Reflecting the abundance of water in Indonesia, the Malea Hydroelectric Power Plant was launched as part of a programme in 2014 by the country’s administration to boost hydroelectric supply of electricity to homes and businesses, as well as boost industrial growth.
Being built near the villages of Randanbatu, Makale and Tana Toraja, in the South Sulawesi province, it has an installed capacity of 2x45 MW (Stage 1) and will have 3x75 MW (future Stage 2).
Aurecon was engaged by a syndication of two banks, Bank Negara Indonesia and Bank Rakyat Indonesia, to carry out the due diligence on the project.
Malea is one of multiple projects under the programme to meet Indonesia’s increasing demand for electricity and enable the state to take steps to achieving energy independence.
The plant uses run-off water from the Sadang River, located in Tana Toraja, which has a discharge rate of 129.9 m³/sec and the potential to generate large amounts of hydroelectricity.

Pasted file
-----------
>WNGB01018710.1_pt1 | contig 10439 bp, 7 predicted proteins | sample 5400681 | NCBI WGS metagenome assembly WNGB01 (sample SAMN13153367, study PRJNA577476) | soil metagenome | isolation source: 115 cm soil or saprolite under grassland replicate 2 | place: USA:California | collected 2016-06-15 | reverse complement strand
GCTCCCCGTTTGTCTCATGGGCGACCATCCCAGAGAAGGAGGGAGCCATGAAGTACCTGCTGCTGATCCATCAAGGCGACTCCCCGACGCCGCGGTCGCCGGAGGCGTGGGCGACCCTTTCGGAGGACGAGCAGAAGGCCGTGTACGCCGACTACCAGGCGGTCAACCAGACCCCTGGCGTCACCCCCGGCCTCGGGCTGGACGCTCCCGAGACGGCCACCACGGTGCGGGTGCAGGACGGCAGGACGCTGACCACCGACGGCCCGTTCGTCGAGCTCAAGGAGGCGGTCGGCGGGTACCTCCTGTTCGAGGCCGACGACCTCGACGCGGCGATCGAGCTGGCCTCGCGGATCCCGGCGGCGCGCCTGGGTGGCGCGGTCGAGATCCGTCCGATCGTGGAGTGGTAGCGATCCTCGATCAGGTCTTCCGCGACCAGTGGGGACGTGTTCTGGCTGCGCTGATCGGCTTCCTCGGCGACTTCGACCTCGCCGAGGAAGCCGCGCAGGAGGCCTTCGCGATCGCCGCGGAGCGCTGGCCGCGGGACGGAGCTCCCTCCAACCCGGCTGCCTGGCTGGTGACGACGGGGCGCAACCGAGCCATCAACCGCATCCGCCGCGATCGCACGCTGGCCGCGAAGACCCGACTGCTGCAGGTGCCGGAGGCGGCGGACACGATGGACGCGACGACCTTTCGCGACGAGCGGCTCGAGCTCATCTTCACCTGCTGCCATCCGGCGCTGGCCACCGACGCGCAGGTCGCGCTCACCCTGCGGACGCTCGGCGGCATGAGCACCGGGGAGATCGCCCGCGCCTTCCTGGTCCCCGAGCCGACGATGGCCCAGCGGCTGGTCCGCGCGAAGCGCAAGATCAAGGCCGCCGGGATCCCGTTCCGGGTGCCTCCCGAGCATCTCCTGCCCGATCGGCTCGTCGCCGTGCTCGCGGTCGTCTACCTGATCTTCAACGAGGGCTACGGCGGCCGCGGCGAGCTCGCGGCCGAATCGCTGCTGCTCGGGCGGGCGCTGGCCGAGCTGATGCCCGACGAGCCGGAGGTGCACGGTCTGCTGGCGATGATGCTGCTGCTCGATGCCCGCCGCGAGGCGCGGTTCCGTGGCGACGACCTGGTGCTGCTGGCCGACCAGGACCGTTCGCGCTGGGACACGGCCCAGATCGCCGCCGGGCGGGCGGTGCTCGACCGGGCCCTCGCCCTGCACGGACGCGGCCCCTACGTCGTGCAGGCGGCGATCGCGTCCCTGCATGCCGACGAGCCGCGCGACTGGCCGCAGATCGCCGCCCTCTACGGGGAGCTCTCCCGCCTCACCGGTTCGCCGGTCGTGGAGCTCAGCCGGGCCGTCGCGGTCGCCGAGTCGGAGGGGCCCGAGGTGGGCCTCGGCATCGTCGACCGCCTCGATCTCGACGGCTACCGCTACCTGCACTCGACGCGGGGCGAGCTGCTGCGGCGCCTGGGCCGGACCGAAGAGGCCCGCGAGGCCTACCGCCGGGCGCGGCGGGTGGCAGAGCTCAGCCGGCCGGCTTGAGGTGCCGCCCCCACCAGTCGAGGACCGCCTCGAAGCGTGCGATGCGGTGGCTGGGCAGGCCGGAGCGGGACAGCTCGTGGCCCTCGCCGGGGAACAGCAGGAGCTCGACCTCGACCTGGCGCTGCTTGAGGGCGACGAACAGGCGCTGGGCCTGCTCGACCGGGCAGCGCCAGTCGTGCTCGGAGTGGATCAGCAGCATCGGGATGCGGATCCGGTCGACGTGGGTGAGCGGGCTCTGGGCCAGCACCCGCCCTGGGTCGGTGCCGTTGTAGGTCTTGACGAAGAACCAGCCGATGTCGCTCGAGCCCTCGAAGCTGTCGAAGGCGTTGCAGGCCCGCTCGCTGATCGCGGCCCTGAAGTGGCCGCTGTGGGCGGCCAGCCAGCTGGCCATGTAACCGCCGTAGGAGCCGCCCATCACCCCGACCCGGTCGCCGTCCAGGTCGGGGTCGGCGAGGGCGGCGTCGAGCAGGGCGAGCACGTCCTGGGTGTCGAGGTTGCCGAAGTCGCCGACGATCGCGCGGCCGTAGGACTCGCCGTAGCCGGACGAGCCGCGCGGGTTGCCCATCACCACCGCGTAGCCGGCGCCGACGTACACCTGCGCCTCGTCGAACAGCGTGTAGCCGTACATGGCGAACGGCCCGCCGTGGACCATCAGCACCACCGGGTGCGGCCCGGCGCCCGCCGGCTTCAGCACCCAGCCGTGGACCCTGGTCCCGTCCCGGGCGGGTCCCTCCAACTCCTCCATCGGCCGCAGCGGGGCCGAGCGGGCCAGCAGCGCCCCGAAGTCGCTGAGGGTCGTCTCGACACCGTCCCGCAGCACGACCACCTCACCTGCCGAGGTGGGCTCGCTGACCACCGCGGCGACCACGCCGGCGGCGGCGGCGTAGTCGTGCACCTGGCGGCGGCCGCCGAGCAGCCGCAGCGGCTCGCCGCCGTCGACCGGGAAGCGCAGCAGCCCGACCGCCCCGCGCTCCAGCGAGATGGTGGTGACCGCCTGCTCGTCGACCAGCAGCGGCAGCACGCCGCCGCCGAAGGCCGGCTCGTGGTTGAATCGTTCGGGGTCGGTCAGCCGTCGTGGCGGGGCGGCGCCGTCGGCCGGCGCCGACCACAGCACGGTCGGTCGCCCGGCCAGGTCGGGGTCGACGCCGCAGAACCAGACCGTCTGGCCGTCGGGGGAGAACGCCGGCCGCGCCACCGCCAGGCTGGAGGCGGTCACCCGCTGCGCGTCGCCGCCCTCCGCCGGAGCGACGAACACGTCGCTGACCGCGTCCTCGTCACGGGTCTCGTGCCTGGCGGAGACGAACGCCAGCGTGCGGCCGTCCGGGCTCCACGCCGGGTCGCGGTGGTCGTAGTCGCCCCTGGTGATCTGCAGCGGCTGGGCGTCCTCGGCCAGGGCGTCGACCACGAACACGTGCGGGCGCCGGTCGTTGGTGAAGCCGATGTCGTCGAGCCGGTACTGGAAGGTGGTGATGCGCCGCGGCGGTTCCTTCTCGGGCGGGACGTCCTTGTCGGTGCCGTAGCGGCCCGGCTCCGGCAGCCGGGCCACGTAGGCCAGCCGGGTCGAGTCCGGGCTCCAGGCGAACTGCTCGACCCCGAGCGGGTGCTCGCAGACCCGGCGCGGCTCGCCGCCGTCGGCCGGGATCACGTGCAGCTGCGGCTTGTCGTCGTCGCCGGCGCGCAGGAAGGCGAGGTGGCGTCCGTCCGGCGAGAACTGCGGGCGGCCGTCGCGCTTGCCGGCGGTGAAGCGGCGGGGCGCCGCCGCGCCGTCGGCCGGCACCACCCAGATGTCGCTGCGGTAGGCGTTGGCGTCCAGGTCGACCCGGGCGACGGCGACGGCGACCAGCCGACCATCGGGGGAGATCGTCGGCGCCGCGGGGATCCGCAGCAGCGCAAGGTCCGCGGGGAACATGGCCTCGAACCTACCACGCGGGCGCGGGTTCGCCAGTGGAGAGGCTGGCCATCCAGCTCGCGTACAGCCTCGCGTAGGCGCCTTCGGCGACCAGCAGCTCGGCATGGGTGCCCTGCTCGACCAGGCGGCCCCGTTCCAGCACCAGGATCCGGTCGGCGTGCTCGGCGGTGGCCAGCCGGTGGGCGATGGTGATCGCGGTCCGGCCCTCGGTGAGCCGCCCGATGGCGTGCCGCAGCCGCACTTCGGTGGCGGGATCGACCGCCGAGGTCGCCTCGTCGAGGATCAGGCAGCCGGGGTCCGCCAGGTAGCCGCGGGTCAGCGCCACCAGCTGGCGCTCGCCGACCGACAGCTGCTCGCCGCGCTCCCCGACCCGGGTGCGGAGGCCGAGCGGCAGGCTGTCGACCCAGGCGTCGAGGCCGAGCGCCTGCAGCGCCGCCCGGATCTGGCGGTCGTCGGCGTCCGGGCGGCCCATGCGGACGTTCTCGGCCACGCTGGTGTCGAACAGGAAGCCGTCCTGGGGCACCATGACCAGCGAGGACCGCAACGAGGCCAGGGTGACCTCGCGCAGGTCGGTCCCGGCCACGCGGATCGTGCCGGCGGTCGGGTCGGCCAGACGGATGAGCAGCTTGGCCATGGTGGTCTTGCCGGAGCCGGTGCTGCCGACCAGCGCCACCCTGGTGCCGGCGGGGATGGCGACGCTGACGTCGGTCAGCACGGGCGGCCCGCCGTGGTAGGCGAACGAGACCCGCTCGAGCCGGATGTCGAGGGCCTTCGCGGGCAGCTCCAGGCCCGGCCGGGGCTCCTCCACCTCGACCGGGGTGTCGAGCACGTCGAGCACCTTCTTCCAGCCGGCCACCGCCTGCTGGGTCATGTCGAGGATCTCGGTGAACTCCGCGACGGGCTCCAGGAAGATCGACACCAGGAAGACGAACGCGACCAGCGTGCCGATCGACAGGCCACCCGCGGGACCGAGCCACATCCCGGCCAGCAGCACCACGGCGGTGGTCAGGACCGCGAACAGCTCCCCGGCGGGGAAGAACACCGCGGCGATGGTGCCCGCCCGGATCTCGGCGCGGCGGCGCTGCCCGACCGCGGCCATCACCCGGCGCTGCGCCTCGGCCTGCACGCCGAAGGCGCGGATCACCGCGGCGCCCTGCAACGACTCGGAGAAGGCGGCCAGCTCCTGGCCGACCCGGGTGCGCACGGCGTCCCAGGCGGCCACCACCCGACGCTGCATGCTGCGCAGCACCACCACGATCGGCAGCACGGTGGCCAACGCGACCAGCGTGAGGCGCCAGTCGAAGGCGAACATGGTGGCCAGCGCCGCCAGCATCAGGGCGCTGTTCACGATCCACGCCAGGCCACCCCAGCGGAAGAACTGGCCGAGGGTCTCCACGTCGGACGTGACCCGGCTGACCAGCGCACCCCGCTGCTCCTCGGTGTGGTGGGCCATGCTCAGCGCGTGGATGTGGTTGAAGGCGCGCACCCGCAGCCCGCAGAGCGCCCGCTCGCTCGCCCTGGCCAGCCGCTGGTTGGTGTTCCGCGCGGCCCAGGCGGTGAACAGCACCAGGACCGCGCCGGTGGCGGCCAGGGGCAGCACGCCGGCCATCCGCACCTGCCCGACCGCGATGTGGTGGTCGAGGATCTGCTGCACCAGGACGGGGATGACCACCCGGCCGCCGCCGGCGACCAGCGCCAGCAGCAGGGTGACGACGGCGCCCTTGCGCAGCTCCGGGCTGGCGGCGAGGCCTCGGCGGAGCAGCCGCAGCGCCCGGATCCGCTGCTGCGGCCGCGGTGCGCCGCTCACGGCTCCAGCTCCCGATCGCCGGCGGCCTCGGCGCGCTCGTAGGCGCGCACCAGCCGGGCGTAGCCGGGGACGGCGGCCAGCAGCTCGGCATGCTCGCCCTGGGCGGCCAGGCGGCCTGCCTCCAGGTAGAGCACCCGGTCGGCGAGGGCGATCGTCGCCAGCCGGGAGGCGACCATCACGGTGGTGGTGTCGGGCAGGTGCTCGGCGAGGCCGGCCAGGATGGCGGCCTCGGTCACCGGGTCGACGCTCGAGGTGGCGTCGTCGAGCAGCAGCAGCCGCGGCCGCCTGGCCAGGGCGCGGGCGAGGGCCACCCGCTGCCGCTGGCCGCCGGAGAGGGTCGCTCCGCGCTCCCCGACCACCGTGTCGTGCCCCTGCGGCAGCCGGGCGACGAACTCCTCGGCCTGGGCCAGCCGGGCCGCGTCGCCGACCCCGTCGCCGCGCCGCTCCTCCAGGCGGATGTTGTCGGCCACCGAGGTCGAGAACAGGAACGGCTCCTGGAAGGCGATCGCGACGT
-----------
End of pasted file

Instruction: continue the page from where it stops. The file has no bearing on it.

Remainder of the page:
The hydroelectric plant has a 9.4-kilometre-long, mainly unlined, headrace tunnel was designed to carry the run-off water from the river to an air cushion surge chamber pressure handling system, which then feeds the water to two Francis turbines in a semi-underground powerhouse, for power generation.
Power is exported to the grid of the state-owned electricity company (PT Perusahaan Listrik Negara) at Makale, through a newly constructed, 20-kilometre-long, double circuit 150-kV transmission line. From there, it powers approximately 70 000 homes and small-to-medium scale business.
Part way through the design development stage, the surge protection system changed from a conventional type into an air cushion surge chamber (ACSC), a relatively new technology that fitted better into the project’s budget and timeline.
Aurecon engaged with the firm designing the system to assess the supply, installation and operational risks in order to complete a full due diligence of the solution. The system was analysed and approved for use.
Stage 1 of the Malea Hydroelectric Power Plant is complete and is an important step in harnessing the abundance of water in Indonesia to produce renewable power and reduce the country’s carbon emissions.